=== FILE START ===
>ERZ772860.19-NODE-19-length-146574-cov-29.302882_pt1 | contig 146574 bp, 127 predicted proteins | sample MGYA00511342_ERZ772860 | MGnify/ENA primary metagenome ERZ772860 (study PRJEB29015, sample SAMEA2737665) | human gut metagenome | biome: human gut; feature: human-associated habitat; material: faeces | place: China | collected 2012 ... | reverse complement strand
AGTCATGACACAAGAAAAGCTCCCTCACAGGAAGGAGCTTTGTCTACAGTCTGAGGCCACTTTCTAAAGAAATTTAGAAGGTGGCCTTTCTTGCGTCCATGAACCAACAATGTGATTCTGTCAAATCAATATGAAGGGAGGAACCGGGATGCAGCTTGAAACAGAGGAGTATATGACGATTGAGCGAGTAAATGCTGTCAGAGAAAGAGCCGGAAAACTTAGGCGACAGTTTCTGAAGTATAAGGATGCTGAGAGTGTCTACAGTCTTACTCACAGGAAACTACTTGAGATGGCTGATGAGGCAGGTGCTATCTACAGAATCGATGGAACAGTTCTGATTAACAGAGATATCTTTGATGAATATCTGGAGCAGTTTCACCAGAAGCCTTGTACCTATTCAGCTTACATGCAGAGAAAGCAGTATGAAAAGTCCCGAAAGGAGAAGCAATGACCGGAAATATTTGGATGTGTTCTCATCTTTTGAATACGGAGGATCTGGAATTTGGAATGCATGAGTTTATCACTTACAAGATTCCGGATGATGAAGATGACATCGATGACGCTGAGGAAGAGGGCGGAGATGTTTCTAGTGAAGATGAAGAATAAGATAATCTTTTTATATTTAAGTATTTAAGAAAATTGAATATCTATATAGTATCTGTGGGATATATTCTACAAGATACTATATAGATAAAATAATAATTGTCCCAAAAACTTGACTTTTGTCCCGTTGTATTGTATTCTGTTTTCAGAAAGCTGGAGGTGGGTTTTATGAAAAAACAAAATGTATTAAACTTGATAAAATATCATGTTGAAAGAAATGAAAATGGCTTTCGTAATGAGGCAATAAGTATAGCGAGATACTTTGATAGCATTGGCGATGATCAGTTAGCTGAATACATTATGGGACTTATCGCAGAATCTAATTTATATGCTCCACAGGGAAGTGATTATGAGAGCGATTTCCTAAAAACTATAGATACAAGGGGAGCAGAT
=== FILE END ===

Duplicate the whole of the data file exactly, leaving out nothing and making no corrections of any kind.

>ERZ772860.19-NODE-19-length-146574-cov-29.302882_pt1 | contig 146574 bp, 127 predicted proteins | sample MGYA00511342_ERZ772860 | MGnify/ENA primary metagenome ERZ772860 (study PRJEB29015, sample SAMEA2737665) | human gut metagenome | biome: human gut; feature: human-associated habitat; material: faeces | place: China | collected 2012 ... | reverse complement strand
AGTCATGACACAAGAAAAGCTCCCTCACAGGAAGGAGCTTTGTCTACAGTCTGAGGCCACTTTCTAAAGAAATTTAGAAGGTGGCCTTTCTTGCGTCCATGAACCAACAATGTGATTCTGTCAAATCAATATGAAGGGAGGAACCGGGATGCAGCTTGAAACAGAGGAGTATATGACGATTGAGCGAGTAAATGCTGTCAGAGAAAGAGCCGGAAAACTTAGGCGACAGTTTCTGAAGTATAAGGATGCTGAGAGTGTCTACAGTCTTACTCACAGGAAACTACTTGAGATGGCTGATGAGGCAGGTGCTATCTACAGAATCGATGGAACAGTTCTGATTAACAGAGATATCTTTGATGAATATCTGGAGCAGTTTCACCAGAAGCCTTGTACCTATTCAGCTTACATGCAGAGAAAGCAGTATGAAAAGTCCCGAAAGGAGAAGCAATGACCGGAAATATTTGGATGTGTTCTCATCTTTTGAATACGGAGGATCTGGAATTTGGAATGCATGAGTTTATCACTTACAAGATTCCGGATGATGAAGATGACATCGATGACGCTGAGGAAGAGGGCGGAGATGTTTCTAGTGAAGATGAAGAATAAGATAATCTTTTTATATTTAAGTATTTAAGAAAATTGAATATCTATATAGTATCTGTGGGATATATTCTACAAGATACTATATAGATAAAATAATAATTGTCCCAAAAACTTGACTTTTGTCCCGTTGTATTGTATTCTGTTTTCAGAAAGCTGGAGGTGGGTTTTATGAAAAAACAAAATGTATTAAACTTGATAAAATATCATGTTGAAAGAAATGAAAATGGCTTTCGTAATGAGGCAATAAGTATAGCGAGATACTTTGATAGCATTGGCGATGATCAGTTAGCTGAATACATTATGGGACTTATCGCAGAATCTAATTTATATGCTCCACAGGGAAGTGATTATGAGAGCGATTTCCTAAAAACTATAGATACAAGGGGAGCAGAT